var wordcountmenus = document.querySelectorAll('.wordcount'),
        i = wordcountmenus.length;
    while (i--) {
      wordcountmenus[i].addEventListener('click', function(ev){
        var text = document.getSelection(),
            count = text.toString().split(/\s/).length;
        counter.innerHTML = count + ' words';
        counter.className = '';
      }, false);

    You can see this in action in the second context menu demo. Now, the issue with this (as explained in the screencast) is that it always counts the words, regardless of the user having selected some text. What we want is the menu only to be active when there is text selected.

    context menu item available or not available depending on selection

    So in order to make our menu only become available when it makes sense we check if there is a selection in the document. Every context menu fires an event called contextmenu when it opens. So all we need to do is to subscribe to this event.

    When something is selected in the document document.getSelection().isCollapsed is true. Otherwise it is false, so all we need to do is to enable or disable the menu item accordingly:

      'contextmenu', function(ev) {
        this.querySelector('.wordcount').disabled =

    The last thing to solve is the position of the mouse to position the counter element. As the menu selection event doesn’t give us the mouse position we need to add a contextmenu handler to the whole document that positions the counter invisibly behind the menu when it is opened:

      'contextmenu', function(ev) { = ev.pageX + 'px'; = ev.pageY + 'px';
        counter.className = 'hide';

    Further reading and resources

  5. Announcing Firefox Aurora 10

    We’re happy to announce the availability of Aurora 10.
    (Download and Test Aurora 10)

    In additional to the normal improvements that you’ve come to expect like performance, security and bug fixes, Aurora 10 focuses in HTML5 enhancements.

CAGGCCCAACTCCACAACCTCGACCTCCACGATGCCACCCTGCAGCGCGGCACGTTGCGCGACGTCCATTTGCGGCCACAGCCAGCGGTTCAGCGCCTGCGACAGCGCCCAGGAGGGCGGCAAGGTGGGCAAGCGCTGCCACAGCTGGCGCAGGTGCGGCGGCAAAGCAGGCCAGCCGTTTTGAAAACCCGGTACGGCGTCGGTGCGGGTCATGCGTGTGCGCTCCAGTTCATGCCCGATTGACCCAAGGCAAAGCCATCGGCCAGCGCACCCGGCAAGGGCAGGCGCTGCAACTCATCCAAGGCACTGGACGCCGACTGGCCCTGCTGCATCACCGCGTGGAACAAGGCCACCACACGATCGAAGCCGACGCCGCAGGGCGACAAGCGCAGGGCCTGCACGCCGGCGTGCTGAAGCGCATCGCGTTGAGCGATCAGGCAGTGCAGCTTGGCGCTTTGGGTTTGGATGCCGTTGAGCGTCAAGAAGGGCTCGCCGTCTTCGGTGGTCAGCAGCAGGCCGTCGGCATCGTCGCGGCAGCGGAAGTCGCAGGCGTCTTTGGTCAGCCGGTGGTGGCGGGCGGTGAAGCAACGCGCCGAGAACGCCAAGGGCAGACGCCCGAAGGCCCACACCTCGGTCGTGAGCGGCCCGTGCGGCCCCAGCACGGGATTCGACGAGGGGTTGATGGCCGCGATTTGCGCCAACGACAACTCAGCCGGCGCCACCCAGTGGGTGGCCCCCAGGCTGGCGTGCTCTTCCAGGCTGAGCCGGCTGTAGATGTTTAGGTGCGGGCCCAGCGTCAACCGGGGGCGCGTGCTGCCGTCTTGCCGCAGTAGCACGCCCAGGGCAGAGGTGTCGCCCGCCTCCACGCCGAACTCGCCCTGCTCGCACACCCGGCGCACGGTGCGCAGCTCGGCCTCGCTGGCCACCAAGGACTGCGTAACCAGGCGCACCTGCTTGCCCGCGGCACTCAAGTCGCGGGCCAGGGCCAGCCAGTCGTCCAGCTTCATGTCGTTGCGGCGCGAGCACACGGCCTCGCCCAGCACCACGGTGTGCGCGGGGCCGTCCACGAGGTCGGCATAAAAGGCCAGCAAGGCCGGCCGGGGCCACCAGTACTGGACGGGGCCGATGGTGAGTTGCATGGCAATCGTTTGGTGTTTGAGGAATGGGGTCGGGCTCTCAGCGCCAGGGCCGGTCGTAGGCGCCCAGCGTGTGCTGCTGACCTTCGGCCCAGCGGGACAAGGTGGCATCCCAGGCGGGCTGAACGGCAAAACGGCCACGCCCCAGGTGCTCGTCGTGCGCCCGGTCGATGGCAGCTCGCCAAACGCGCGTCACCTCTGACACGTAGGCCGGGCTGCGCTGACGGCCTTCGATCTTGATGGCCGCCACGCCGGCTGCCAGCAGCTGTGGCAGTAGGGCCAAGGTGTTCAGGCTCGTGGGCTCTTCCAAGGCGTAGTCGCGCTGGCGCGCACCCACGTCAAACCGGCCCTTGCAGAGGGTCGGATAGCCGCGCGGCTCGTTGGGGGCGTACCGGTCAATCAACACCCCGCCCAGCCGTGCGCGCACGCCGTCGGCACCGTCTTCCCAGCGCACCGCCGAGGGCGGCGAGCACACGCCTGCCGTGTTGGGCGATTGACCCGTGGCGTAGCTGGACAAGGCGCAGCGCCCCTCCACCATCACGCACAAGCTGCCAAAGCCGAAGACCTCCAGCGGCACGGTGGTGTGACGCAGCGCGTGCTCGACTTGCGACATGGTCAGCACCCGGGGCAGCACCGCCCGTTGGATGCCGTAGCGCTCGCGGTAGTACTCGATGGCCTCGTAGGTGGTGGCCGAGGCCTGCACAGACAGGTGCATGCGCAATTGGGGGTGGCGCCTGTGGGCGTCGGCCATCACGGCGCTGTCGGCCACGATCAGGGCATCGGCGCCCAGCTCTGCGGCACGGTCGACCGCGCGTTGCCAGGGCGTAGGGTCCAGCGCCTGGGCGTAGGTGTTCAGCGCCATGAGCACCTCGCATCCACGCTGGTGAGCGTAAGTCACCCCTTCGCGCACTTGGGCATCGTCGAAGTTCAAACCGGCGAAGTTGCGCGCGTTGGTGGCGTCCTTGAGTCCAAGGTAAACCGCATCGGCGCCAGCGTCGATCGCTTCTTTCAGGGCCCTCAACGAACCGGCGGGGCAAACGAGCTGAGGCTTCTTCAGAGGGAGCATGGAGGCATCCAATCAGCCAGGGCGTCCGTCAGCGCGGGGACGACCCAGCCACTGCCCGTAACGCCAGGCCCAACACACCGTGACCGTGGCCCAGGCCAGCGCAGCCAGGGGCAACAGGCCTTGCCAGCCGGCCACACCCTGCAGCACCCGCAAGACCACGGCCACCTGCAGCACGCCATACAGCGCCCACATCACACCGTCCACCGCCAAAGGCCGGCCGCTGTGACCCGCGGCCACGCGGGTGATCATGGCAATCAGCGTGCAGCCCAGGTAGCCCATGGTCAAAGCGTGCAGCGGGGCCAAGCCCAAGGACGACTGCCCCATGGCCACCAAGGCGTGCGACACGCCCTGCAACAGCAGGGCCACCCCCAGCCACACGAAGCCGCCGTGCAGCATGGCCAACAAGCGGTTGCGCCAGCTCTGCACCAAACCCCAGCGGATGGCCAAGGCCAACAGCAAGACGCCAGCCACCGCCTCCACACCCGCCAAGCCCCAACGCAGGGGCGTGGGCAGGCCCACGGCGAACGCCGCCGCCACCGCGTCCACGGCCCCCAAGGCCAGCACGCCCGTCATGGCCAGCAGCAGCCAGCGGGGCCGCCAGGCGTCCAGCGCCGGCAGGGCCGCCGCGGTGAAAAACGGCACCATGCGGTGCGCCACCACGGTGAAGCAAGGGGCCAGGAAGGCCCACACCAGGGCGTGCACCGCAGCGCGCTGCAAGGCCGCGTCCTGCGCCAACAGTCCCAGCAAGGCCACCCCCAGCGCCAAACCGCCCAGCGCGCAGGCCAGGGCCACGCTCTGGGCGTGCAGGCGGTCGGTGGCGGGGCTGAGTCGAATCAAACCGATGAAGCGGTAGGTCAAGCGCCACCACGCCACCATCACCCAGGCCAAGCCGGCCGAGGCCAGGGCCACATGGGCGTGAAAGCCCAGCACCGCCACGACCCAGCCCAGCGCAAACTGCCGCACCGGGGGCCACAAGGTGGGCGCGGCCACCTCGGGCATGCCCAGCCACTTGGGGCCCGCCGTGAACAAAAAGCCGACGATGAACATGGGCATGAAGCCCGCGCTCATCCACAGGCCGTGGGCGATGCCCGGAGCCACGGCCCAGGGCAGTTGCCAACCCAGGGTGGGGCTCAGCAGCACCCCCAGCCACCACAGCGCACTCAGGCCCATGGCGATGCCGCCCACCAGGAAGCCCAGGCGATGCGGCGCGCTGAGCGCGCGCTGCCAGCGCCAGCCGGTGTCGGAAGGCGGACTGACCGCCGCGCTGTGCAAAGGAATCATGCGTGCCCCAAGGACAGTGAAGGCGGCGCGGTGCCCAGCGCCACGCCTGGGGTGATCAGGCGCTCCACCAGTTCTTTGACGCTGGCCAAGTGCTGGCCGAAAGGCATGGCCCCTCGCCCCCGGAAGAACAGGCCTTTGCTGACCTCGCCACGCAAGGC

New additions

    Developer Tools

    Aurora 10 also implements incremental enhancements like IndexedDB setVersion API changes. Ongoing detailed attention to evolving specifications help to keep Firefox at the front of the Web revolution. (Read more about IndexedDB on MDN.)


    • We now fire a “load” event on stylesheet linking when the sheet load finishes or “error” if the load fails.
    • We turn the POSTDATA prompt into an information page (when navigating in session history).
    • We only forward event attributes on body/frameset to the window if we also forward the corresponding on* property.
    • We no longer allow more than one call to when we allow popups.
    • We fixed a bug where a success callback never fired when a position update is triggered after getCurrentPosition().
    • We removed replaceWholeText().
    • We fixed an error with createPattern(zero-size canvas).
    • We now handle putImageData(nonfinite) correctly.
    • We now throw INVALID_STATE_ERR when dispatching uninitialized events.
    • We’ve made Document.documentURI readonly.
    • We fixed document.importNode to comply with optional argument omitted.

    Web workers

    • We now allow data URLs.
    • We implemented event.stopImmediatePropagation in workers.
    • We made XHR2 response/responseType work in Web Workers.


    • We implement the WebGL OES_standard_derivatives extension.
    • We implement minimal-capabilities WebGL mode.


    • The function caller property no longer skips over eval frames.
    • We fixed E4X syntax so that it is not accepted in ES5 strict mode.
    • weakmap.set no longer returns itself instead of undefined.
    • We implemented the battery API.

    Offline: IndexedDB enhancements

    • IndexedDB setVersion API changes
    • Added support for IDBObjectStore/IDBIndex.count
    • Various methods accept both keys and KeyRanges.
    • Added support for IDBCursor.advance.
    • Implemented deleteDatabase.
    • objectStoreNames are no longer updated on closed databases when another connection adds or removes object stores
    • IDBObjectStore.delete and IDBCursor.delete now return undefined.
    • No longer throws an error if there are unknown properties in the options objects to createObjectStore/createIndex.
    • We now the errorCode to “ABORT_ERR” for all pending requests when IDBTransaction.abort() is called.
    • Fixed the sort order for indexes.


    • We have updated the current rule for handling malformed media queries.
    • We now support the HTML5 <bdi> element and CSS property unicode-bidi: isolate.
    • The CSS3 implementation now supports unicode-bidi: plaintext.


    • Implemented Document.mozFullScreenEnabled.
    • Enabled the DOM full-screen API on desktop Firefox by default.